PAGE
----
Diagnostic imaging was my trade for many years. The majority of modalities in imaging produce pictures in black and white or more correctly in Grey scale. As an artist grey scale has always been my guide when judging my coloured work. A black and white photograph always lets me know if a painting has the balance I am hoping to achieve.

Cookworthy Knapp © theoldmortuary

In photography I often search out a monotone image in the real world.

Petersham Nurseries

Hugo and Lola have been known to pose in locations that lend themselves to Black and White.

In this case at Dungeness, Britain’s only desert on the Kent coast.

The unusual environment lends itself to greyscale.

All round the coast of Britain, black and white somehow brings peace and silence to an image that could, with colour be garish or over ripe.


Gigs at Saltash, Cornwall

Another monotone shot in real life colour.

Retaining walls at Samphire Hoe Country Park. An artificial land mass built from the extracted materials created by the tunneling for the Chanel Tunnel. A Nature Preserve.

And finally back to Radiography.

A cardiac angiogram of the left coronary artery, the basis of the pattern that heads this blog.

Left coronary artery

Beachcombing, bringing colour to the blog in January.

Winter time is beach time, storms bring odds and ends onto beaches. Even in Cuba, where we had hoped for sun, beach combing post storm became a holiday pleasure. Beachcombing brightens up a winter walk and takes your mind off the weather. Cornwall opens the majority of its beaches to dogs in the winter months, parking is often free so a lot of dog walks take us to the coast at this time of year.

Let’s start with the bright but bad stuff. Portwrinkle is one of the easiest beaches to get to from theoldmortuary but winter tides bring masses of plastics onto the beach. It is literally ” a drop in the Ocean” but every time we go there for a stroll we pick up a couple of carrier bags of plastic waste.

After yesterday’s monochrome blog I really wanted some colour. I knew I had these pictures in the archive. Bright but not beautiful, this is the result of just twenty minutes picking.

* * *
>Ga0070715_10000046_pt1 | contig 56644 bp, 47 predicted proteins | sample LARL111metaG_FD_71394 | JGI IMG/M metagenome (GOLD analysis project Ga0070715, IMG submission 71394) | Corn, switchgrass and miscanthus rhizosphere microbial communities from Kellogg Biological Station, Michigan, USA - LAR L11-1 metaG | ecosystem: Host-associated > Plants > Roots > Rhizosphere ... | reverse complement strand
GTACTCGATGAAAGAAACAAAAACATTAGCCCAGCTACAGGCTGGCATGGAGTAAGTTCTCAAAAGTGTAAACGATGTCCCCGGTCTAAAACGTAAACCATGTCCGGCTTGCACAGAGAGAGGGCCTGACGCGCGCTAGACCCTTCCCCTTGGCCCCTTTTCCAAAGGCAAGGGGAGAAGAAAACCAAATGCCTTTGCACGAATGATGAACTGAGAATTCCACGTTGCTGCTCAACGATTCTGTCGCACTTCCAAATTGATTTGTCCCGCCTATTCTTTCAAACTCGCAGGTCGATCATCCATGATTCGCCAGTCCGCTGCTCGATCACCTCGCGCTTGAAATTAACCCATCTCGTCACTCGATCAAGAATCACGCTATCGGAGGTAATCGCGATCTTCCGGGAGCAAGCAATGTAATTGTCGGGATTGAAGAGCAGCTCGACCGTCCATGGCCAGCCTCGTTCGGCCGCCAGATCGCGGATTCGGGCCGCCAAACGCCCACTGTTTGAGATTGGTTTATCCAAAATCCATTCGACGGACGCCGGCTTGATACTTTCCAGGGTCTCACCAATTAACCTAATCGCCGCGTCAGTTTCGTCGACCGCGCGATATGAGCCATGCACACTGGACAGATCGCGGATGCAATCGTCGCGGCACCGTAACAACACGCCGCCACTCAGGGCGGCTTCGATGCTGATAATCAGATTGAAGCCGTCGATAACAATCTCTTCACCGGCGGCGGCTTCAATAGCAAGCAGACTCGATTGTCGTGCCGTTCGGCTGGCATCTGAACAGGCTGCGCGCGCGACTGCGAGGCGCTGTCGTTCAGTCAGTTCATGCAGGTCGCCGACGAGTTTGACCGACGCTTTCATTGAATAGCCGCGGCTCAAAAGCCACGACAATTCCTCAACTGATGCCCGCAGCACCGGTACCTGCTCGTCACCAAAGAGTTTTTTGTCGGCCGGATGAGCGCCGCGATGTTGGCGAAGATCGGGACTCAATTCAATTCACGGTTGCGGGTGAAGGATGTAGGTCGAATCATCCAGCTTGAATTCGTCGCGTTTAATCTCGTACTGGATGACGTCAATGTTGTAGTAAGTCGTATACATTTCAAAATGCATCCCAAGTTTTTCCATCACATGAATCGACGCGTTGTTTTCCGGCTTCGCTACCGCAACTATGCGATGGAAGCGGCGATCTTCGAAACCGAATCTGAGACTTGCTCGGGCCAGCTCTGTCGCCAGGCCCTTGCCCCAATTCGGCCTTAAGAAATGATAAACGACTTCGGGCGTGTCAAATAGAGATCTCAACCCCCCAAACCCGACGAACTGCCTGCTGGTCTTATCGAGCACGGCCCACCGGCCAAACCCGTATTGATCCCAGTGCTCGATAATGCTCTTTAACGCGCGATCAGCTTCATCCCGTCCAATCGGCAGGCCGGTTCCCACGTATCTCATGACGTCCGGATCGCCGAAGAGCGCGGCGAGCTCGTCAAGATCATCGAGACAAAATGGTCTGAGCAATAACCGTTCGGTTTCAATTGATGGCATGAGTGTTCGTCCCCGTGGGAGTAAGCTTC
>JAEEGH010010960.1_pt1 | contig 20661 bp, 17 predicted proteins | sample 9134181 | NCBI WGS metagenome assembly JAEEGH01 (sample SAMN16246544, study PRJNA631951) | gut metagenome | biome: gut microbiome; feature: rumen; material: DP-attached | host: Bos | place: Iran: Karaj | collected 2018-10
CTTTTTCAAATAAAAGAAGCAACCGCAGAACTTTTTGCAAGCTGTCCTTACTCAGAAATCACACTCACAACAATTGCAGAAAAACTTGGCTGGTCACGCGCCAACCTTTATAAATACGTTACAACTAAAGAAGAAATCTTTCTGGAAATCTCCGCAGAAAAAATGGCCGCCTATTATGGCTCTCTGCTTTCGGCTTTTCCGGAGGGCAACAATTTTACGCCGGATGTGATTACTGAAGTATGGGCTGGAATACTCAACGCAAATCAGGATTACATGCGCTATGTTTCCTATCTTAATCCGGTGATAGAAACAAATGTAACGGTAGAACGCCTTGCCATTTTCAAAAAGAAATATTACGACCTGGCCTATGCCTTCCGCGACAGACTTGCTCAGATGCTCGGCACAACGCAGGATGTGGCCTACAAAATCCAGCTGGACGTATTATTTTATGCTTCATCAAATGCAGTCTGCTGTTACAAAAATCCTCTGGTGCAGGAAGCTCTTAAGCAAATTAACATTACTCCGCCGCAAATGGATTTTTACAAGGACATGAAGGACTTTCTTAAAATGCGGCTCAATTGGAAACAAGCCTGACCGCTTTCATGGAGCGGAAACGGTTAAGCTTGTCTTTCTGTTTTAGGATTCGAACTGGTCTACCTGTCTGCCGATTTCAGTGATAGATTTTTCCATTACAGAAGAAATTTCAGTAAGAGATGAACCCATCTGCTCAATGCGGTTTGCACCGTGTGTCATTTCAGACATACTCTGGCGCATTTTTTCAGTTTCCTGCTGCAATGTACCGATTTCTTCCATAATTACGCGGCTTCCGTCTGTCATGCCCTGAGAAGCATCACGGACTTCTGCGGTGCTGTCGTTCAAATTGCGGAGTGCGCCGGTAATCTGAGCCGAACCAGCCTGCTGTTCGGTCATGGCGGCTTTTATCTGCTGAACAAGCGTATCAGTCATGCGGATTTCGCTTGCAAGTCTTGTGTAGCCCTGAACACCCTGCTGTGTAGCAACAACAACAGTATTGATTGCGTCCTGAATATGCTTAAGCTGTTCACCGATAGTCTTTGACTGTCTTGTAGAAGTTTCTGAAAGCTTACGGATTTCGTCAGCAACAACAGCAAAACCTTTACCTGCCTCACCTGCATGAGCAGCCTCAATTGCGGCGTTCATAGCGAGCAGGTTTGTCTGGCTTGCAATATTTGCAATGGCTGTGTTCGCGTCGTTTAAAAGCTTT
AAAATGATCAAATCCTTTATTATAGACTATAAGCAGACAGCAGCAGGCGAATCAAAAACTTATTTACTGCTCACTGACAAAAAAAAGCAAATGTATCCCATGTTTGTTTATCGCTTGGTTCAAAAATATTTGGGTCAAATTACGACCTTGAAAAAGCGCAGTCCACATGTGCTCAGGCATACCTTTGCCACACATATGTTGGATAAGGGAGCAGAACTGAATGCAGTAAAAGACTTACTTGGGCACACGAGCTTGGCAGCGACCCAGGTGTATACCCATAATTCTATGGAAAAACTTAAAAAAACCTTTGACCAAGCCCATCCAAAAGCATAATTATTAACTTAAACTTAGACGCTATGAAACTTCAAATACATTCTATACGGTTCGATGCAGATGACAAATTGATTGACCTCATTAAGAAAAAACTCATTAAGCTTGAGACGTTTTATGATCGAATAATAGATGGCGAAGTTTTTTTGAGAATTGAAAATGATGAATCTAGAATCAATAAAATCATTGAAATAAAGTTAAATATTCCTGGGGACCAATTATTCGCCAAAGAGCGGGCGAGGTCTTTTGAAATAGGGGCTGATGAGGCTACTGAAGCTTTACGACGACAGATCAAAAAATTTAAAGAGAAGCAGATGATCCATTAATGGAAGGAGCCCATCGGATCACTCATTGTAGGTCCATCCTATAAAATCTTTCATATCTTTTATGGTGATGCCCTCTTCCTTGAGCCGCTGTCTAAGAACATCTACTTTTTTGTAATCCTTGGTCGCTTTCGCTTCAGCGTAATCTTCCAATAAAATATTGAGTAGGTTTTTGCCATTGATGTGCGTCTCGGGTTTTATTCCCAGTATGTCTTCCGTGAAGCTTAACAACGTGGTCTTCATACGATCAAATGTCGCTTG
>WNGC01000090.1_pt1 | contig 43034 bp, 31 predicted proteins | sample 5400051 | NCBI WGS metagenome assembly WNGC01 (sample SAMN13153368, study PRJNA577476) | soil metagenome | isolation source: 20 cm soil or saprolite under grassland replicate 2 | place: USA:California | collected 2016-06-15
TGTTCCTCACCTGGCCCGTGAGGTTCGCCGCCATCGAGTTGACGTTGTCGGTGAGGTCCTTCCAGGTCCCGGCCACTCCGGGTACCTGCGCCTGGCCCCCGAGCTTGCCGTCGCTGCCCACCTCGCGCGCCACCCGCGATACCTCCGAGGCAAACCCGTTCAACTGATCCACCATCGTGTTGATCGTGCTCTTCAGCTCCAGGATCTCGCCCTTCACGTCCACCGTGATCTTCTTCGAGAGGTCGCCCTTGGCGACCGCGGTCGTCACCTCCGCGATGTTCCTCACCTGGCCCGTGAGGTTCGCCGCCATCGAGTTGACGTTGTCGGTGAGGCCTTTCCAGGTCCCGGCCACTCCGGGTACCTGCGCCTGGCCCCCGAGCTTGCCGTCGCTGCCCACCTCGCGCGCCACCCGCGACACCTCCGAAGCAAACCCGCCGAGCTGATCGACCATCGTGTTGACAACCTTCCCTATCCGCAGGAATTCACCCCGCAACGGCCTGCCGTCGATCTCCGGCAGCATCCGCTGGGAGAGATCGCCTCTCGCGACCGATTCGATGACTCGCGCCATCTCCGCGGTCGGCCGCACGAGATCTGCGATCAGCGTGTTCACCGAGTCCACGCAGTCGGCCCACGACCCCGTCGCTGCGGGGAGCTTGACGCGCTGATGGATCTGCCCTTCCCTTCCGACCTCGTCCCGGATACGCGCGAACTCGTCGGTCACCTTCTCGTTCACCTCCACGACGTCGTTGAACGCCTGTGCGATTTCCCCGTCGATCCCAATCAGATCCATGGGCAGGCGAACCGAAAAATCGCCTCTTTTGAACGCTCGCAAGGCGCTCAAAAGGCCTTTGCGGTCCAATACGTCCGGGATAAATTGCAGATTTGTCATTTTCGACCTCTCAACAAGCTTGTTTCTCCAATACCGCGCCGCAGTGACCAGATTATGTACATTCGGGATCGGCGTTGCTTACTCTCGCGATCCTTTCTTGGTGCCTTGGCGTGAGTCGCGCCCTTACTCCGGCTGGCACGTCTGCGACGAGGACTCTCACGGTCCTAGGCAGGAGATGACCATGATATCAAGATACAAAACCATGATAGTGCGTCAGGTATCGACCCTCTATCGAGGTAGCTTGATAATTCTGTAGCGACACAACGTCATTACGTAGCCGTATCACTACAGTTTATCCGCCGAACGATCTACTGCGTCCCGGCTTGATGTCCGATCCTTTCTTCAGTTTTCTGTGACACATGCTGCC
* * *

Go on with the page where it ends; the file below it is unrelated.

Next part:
The next two pictures are genuine January photos.

Watergate bay in North Cornwall, where these pictures were taken, gets a different sort of man-made detritus. sea glass. I keep sea glass in jars. One for each coastline in the South West

Watergate Bay seems to get larger chunks of sea glass than other beaches I suspect it’s also not as old as some of the stuff that washes up nearer to Plymouth on the south coast.

January in Cuba, a couple of years ago, still landed us with stormy weather but thankfully the detritus was all natural. I used the sunset to provide lighting.

A colourful haul of flotsam and jetsam . Not exactly the correct definition but I’ve always loved those two words.

Jetsam describes debris that was deliberately thrown overboard by a crew of a ship in distress, most often to lighten the ship’s load. The word flotsam derives from the French word floter, to float. Jetsam is a shortened word for jettison.

One of those days


I took this photograph at the Royal William Yard during an art exhibition a couple of summers ago. Signs like this are common in ex services buildings, I keep a little file of them, you never know when a specific image like this will come in useful. Today is the day. Our part of Cornwall is drenched in cold rain that blows into every crevice or body part that is foolish enough not to be covered by waterproof clothing. I had hoped to get some pictures of snowdrops and early daffodils first thing this morning but the skies turned grey and our morning walk became all about doggy elimination and getting home. Rather than wandering the lanes of South East Cornwall looking for early signs of new growth I am catching up with post festive laundry, hence the picture from my strange archive. Fear not, this is not a blog about my laundry habits. That is a subject so dull it is only equalled as a dampener by Cornish rain.

Today’s blog is about the reward for festive laundry diligence.Soft, yielding gingerbread that accompanies my cup of tea between bouts of laundry activity. I have always been a lover of soft gingerbread treats, mostly around Christmas time and exclusively from Lidl

This festive season was about meeting new family members and deepening knowledge of people we’ve only met fleetingly before. Our Polish family members arrived bearing gifts, one of which was the most gorgeous soft gingerbread from the city of Torun. Somewhat late to this particular packet there were only three left when I had my first, and only one when I needed my mid laundry snack. Big mistake , these were the best gingerbreads I have ever eaten.

I’m told Torun is the world epicentre of gingerbread. Time to do a little research. The first record of gingerbread creation in Torun is in 1380. The city is ideally placed for making gingerbread because the landscape lends itself to the production of fine wheat on good soil and copious honey production by the village bees of the area. Spices were imported from India via Germany. Pierniki as they are known in Poland are soft gingerbread bakes, enrobed in dark chocolate with a hidden 💓 of fruit preserve. My particular Pierniki were made by the biggest manufacturer Kopernik, who’ve been making Gingerbread for 250 years.